The President and first lady walk across the South Lawn as they depart from the White House.
The first lady looks on as President Trump, center, and Russian President Vladimir Putin shake hands during their meeting at the Presidential Palace in Helsinki.
First lady Melania Trump arrives with her husband, President Trump, at Helsinki Airport in Vantaa, Finland.
Melania Trump and Philip May, the husband of British Prime Minister Theresa May, bowl with children during a visit to British military veterans at a hospital in London.
The first lady and Trump stand with Queen Elizabeth II during a visit to Windsor Castle.
The first lady arrives at Prestwick Airport, south of Glasgow, Scotland.
Melania Trump and her husband are greeted after disembarking from Air Force One at London Stansted Airport in Britain.
The Trumps pose with British Prime Minister Theresa May and her husband, Philip, during a ceremonial welcome at Blenheim Palace in Woodstock.
The first lady arrives with other first ladies for a group photo of NATO heads of state and government at Park Cinquantenaire in Brussels.
Amelie Derbaudrenghien, the partner of Belgian Prime Minister Charles Michel, second left, speaks with the first lady, center, and French first lady Brigitte Macron, second right, during a group photo at the Queen Elisabeth Music Chapel in Waterloo, Belgium, during a spouses program on the sidelines of the NATO summit.
The first lady watches as her husband speaks with the news media before boarding Marine One on the South Lawn of the White House en route to Europe.
Melania Trump arrives in the East Room of the White House for the president’s announcement of his Supreme Court nominee.
The president and first lady cross the South Lawn upon arrival at the White House from Bedminster, N.J.
The president and first lady walk arrive to greet guests during a picnic for military families on the South Lawn of the White House for the Fourth of July celebration.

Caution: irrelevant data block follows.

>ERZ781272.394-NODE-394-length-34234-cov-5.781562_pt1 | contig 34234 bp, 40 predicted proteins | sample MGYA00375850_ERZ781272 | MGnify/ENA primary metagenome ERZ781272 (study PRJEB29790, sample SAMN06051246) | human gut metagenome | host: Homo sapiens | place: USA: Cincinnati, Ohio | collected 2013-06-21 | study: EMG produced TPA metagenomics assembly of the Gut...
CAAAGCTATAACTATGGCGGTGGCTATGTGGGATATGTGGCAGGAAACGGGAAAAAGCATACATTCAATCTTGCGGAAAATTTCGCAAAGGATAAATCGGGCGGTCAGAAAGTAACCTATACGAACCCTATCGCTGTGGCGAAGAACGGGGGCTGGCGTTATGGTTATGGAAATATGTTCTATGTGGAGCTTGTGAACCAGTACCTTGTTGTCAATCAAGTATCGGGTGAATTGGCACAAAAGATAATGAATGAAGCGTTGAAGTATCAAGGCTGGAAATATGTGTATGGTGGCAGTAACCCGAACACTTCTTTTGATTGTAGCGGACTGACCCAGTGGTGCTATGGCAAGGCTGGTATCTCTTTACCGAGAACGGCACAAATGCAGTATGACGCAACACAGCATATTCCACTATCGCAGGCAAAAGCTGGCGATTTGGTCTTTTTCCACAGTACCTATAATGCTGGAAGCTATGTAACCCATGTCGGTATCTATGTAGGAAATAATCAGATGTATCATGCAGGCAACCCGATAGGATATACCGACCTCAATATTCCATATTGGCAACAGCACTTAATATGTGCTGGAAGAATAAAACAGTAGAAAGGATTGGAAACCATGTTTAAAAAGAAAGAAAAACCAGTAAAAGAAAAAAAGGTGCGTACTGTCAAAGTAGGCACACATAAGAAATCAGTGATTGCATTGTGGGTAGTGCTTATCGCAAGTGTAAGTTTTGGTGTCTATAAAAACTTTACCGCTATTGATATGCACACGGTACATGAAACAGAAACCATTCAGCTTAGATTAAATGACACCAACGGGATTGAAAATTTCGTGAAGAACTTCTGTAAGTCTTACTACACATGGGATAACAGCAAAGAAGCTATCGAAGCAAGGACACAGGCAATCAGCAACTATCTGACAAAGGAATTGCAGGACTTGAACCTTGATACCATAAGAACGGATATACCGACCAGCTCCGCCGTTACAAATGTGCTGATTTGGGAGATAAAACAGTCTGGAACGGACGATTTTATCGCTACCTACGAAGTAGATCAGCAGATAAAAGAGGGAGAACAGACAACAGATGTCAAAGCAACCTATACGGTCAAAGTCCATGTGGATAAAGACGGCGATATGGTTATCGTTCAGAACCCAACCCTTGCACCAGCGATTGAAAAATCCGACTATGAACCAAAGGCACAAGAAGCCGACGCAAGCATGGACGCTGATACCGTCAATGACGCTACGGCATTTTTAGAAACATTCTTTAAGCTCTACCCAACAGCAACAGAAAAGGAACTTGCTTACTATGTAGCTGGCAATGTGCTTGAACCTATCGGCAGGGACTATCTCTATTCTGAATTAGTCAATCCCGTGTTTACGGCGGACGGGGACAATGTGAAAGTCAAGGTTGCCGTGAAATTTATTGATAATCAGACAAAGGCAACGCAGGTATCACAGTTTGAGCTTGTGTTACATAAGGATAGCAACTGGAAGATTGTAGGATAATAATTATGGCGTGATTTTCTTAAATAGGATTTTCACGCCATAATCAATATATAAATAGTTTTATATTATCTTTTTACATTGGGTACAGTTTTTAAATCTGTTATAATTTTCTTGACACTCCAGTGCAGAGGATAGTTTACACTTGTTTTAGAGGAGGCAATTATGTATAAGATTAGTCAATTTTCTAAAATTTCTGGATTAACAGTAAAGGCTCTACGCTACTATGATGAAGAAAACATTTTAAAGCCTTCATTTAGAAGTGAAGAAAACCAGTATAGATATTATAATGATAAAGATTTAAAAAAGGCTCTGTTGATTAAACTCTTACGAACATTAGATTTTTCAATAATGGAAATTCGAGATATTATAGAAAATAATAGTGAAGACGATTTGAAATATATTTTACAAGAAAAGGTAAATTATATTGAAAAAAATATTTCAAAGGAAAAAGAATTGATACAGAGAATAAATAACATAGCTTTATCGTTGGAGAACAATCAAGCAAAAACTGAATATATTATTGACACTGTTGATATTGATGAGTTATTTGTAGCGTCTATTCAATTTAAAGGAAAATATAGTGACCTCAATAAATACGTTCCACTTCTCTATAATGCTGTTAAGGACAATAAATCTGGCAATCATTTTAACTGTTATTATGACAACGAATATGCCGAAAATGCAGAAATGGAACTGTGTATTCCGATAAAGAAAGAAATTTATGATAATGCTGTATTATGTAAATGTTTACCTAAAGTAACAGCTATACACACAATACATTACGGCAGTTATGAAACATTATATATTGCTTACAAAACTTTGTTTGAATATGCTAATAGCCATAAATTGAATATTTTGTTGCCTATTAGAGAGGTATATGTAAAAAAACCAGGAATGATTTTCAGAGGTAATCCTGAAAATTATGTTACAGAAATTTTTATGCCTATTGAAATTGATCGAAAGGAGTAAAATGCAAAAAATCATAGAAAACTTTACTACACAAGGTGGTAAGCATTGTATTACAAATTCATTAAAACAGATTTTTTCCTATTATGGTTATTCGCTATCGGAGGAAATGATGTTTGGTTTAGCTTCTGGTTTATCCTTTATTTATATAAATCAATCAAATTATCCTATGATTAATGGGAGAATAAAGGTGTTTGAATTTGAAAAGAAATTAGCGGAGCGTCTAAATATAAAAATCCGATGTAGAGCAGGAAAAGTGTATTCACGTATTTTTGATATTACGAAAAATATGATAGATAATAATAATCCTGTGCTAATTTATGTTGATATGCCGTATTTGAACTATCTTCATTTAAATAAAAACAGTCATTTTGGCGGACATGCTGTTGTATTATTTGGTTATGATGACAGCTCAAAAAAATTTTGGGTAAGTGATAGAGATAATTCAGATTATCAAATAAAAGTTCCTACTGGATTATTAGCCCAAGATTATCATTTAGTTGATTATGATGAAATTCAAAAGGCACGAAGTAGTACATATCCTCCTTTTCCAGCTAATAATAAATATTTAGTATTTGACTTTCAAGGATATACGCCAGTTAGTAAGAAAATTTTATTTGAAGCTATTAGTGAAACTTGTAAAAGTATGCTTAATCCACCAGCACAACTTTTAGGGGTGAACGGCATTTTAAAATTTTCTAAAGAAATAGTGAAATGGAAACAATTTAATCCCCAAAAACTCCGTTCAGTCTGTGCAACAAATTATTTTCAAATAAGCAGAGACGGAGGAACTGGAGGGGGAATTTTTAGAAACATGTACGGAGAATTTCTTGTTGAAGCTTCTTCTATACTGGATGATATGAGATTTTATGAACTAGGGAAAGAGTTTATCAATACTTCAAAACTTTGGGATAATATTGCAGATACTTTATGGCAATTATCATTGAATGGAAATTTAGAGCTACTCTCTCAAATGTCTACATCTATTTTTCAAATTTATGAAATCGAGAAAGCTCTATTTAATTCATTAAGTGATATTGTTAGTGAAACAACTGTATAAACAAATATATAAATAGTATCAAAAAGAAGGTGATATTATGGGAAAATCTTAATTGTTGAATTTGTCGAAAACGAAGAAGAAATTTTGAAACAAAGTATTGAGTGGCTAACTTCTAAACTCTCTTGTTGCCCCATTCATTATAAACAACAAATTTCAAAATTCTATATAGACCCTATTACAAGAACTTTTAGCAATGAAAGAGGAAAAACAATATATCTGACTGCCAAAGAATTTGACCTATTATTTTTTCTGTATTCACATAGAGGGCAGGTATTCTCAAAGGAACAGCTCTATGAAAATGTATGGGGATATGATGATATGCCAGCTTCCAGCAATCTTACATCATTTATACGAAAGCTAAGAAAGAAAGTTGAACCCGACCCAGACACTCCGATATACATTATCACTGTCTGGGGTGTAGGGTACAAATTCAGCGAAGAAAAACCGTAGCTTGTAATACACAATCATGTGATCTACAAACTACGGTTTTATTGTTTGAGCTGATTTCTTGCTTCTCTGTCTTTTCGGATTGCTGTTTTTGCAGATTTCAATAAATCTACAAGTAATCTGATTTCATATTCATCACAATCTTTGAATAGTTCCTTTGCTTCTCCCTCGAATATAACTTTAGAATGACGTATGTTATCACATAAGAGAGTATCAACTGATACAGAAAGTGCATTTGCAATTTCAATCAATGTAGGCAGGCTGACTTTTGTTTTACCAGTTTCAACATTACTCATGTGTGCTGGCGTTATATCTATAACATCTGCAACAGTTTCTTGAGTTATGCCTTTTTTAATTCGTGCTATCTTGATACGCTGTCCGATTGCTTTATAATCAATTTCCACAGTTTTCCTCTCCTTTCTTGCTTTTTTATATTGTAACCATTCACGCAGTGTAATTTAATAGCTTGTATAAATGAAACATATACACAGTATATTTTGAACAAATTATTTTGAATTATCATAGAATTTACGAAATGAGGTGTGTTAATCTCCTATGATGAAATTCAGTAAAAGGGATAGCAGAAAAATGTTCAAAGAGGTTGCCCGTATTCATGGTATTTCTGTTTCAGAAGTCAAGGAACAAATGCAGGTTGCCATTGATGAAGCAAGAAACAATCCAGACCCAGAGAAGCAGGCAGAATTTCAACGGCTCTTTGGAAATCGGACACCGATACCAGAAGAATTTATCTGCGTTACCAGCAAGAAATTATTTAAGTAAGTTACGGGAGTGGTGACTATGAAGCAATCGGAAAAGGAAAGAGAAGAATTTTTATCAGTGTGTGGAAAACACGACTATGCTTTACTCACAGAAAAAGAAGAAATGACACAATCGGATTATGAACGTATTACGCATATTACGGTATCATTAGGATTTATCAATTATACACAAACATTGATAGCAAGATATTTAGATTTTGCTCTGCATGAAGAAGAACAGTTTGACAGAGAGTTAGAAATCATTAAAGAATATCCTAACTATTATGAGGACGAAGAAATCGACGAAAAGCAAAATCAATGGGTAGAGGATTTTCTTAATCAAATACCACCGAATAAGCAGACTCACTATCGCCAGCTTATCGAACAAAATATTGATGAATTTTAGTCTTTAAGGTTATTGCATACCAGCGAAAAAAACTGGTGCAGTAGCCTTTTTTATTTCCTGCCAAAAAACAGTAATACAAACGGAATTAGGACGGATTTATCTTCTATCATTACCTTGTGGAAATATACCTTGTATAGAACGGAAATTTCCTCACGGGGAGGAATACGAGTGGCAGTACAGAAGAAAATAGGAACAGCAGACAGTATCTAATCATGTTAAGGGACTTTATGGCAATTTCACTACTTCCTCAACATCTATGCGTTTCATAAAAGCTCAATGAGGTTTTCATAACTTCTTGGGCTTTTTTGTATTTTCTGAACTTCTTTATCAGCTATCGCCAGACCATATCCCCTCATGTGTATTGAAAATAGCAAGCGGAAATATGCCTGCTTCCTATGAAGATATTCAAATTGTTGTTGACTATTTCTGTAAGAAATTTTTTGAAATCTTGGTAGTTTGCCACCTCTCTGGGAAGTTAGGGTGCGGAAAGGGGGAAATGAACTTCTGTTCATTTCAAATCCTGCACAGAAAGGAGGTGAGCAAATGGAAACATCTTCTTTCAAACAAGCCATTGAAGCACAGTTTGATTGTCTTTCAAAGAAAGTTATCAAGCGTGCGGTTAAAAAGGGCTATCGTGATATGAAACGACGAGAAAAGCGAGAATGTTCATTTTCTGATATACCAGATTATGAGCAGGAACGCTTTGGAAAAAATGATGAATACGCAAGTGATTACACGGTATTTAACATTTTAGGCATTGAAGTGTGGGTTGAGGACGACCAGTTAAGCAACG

President Trump and first lady Melania Trump, right, welcome King Abdullah of Jordan and Queen Rania to the White House.
The first lady arrives at Joint Base Andrews in Maryland after visiting a shelter for migrant children in McAllen, Tex. The words on her jacket — “I REALLY DON’T CARE, DO U?” — created an uproar online.
President Trump and Melania Trump greet Spain's King Felipe VI and Queen Letizia upon their arrival at the White House.
The first lady visits the Federal Emergency Management Agency with the president as she appears in public for the first time in almost a month in Washington.
The first lady arrives to speak about her new Be Best program and initiatives during an event in the Rose Garden.
The Trumps walk out to the North Portico to greet French President Emmanuel Macron and his wife, Brigitte Macron, as the Trumps host a state dinner at the White House.
The first lady is shown during an arrival ceremony for the French president and his wife at the White House.
Trump arrives at the Henry Flagler museum in Palm Beach, Fla., for a visit with Akie Abe, wife of the Japanese prime minister.
The first lady, President Trump, Japanese Prime Minister Shinzo Abe and his wife, Akie, stop to talk to the media as they walk to dinner at Mar-a-Lago in Palm Beach.
Trump presents an International Women of Courage Award to L’Malouma Said, of Mauritania, at the State Department.
Trump arrives for a roundtable discussion on cybersafety and technology with industry experts in the State Dining Room of the White House.